Yhonnie Scarce shows Missile Park


Yhonnie Scarce, 'Prohibited Zone', Woomera 2021, research photograph. Courtesy the artist and THIS IS NO FANTASY, Melbourne

A major new exhibition of work by Yhonnie Scarce has opened at the Australian Centre for Contemporary Art (ACCA).


Titled, Missile Park, the exhibition will also show directly afterwards at the Institute of Modern Art (IMA) in Brisbane in July. The exhibition will include a series of new commissions plus a comprehensive survey of the past fifteen years' work from this leading Australian contemporary artist.


Yhonnie Scarce is known for sculptural installations which span architecturally-scaled public art projects to intimately-scaled assemblages replete with personal and cultural histories. Scarce is a master glass-blower, which she puts to the service of spectacular and spectral installations full of aesthetic, cultural and political significance. Her work also engages the photographic archive and found objects to explore the impact and legacies of colonial and family histories and memory.


Yhonnie Scarce was born in Woomera, South Australia in 1973, and belongs to the Kokatha and Nukunu peoples. Scarce was recently the recipient with Edition Office architects of the prestigious National Gallery of Victoria Architecture Commission 2019 which was also awarded the Australian Institute of Architects Small projects Award in 2020.


Image: Yhonnie Scarce, Death Zephyr, 2015. Hand blown glass yams, nylon and steel armature. Courtesy: the artist and Art Gallery of New South Wales, Sydney.

Scarce’s work often references the on-going effects of colonisation on Aboriginal people. Her research has explored the impact of the removal and relocation of Aboriginal people from their homelands and the forcible removal of Aboriginal children from their families. Family history is central to Scarce’s work, drawing on the experience and strength of her ancestors, and sharing their significant stories from the past in the present. Her work also engages with the disciplinary forms of colonial institutions and representation – religion, ethnography, medical science, museology, taxonomy – as well as monumental and memorial forms of public art and remembrance. Her work is both autobiographical and ancestral, ensuring that her family are never forgotten or lost within the labyrinthine administration of the colonial archive.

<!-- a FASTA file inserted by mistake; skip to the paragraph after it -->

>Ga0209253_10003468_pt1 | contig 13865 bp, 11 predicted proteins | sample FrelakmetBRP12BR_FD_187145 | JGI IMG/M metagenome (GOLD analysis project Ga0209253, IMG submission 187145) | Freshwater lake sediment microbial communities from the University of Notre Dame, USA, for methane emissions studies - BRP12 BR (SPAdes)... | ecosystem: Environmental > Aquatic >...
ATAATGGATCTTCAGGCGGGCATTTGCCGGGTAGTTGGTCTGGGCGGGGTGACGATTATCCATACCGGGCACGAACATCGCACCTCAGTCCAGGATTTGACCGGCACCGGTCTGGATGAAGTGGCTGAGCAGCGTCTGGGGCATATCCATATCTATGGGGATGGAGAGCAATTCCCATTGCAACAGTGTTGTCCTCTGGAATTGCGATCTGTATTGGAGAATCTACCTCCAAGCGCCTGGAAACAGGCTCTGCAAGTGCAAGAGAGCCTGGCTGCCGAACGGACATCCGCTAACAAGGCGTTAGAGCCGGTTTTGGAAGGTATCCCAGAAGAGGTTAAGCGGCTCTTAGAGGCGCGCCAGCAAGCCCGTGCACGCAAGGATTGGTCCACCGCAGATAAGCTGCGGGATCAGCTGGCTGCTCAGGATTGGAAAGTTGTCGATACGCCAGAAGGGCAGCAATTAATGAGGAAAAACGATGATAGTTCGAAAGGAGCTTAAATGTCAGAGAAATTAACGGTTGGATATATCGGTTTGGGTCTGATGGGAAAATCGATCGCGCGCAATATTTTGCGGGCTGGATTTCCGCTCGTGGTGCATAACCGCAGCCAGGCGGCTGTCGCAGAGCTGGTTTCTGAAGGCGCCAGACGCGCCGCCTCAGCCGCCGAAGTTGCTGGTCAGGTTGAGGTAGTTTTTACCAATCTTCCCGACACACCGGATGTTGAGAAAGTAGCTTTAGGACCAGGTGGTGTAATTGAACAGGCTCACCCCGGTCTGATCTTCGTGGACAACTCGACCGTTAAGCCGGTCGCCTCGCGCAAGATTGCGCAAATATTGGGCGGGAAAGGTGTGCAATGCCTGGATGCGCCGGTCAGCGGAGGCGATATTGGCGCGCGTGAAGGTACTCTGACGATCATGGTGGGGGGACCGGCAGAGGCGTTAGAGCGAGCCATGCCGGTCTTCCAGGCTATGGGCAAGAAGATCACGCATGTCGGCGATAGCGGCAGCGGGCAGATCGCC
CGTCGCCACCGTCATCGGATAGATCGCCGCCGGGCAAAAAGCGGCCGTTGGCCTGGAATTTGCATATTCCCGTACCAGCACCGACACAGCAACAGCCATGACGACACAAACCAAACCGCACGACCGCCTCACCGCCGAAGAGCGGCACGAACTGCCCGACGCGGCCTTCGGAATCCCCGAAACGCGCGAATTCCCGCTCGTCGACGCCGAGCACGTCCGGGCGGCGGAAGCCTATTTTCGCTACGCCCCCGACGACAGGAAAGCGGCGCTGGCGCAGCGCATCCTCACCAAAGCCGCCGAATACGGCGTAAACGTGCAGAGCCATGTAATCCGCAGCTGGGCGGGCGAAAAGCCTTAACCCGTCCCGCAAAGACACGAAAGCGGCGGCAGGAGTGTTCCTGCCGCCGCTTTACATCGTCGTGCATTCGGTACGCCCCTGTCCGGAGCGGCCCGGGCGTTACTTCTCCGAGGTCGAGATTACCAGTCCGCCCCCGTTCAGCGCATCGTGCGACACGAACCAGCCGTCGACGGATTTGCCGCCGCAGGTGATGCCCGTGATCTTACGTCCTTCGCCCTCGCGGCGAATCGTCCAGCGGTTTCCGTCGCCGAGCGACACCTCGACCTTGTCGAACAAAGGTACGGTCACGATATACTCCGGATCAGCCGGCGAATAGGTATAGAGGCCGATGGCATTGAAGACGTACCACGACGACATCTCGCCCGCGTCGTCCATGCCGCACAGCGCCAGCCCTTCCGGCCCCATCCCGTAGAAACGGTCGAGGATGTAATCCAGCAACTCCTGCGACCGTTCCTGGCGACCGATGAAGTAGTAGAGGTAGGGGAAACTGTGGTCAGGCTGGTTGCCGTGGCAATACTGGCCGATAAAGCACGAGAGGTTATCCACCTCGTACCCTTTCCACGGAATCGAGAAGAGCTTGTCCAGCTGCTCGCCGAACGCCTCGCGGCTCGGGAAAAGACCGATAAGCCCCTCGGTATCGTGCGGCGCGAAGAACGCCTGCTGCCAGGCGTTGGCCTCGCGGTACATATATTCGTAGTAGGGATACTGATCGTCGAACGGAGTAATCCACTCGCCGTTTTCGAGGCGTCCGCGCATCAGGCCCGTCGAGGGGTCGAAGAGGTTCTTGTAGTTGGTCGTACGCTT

Recent international exhibitions include projects at IKON Gallery, Birmingham, 2020; Pavilion of Contemporary Art, Milan, Italy 2019; Museum of London, Ontario, Canada 2019; National Gallery of Modern Art, New Delhi, India, 2018; 55th Venice Biennale collateral exhibition Personal Structures 2013; Galway Art Centre, Ireland 2016; Harvard Art Museum, Massachusetts 2016; Kluge-Ruhe Aboriginal Art Museum, Virginia, USA, 2012.


Yhonnie Scarce, from the series 'Remember Royalty' 2018. Installation view, Australian Centre for Contemporary Art. Courtesy the artist and This is No Fantasy + Dianne Tanzer Gallery (Photograph: Andrew Curtis)

Recent Australian exhibitions include Looking Glass: Yhonnie Scarce and Judy Watson, TarraWarra Museum of Art 2020; Monster Theatres, 2020 Adelaide Biennial of Australia; A Lightness of Spirit is the Measure of Happiness, Australian Centre for Contemporary Art, Melbourne 2018; The National, Art Gallery of NSW, 2017; The 3rd National Indigenous Art Triennial, National Gallery of Australia 2017; 19th Biennale of Sydney, 2014; and a site-specific installation at the Art Gallery of South Australia as part of Tarnanthi Festival of Contemporary and Torres Strait Islander Art, 2016.


Yhonnie Scarce is the 2020 recipient of the Yalingwa Fellowship, awarded for her significant contribution to the field of contemporary art.


Yhonnie Scarce: Missile Park has been developed by ACCA and IMA directors Max Delany and Liz Nowell working in collaboration with guest curator Lisa Waup.


DETAILS

Location: Australian Centre for Contemporary Art - 111 Sturt Street, Southbank VIC 3006

Dates: 27 March – 14 June 2021

Time: Tue–Fri; 10am–5pm, Sat–Sun; 11am–5pm

ACCA Website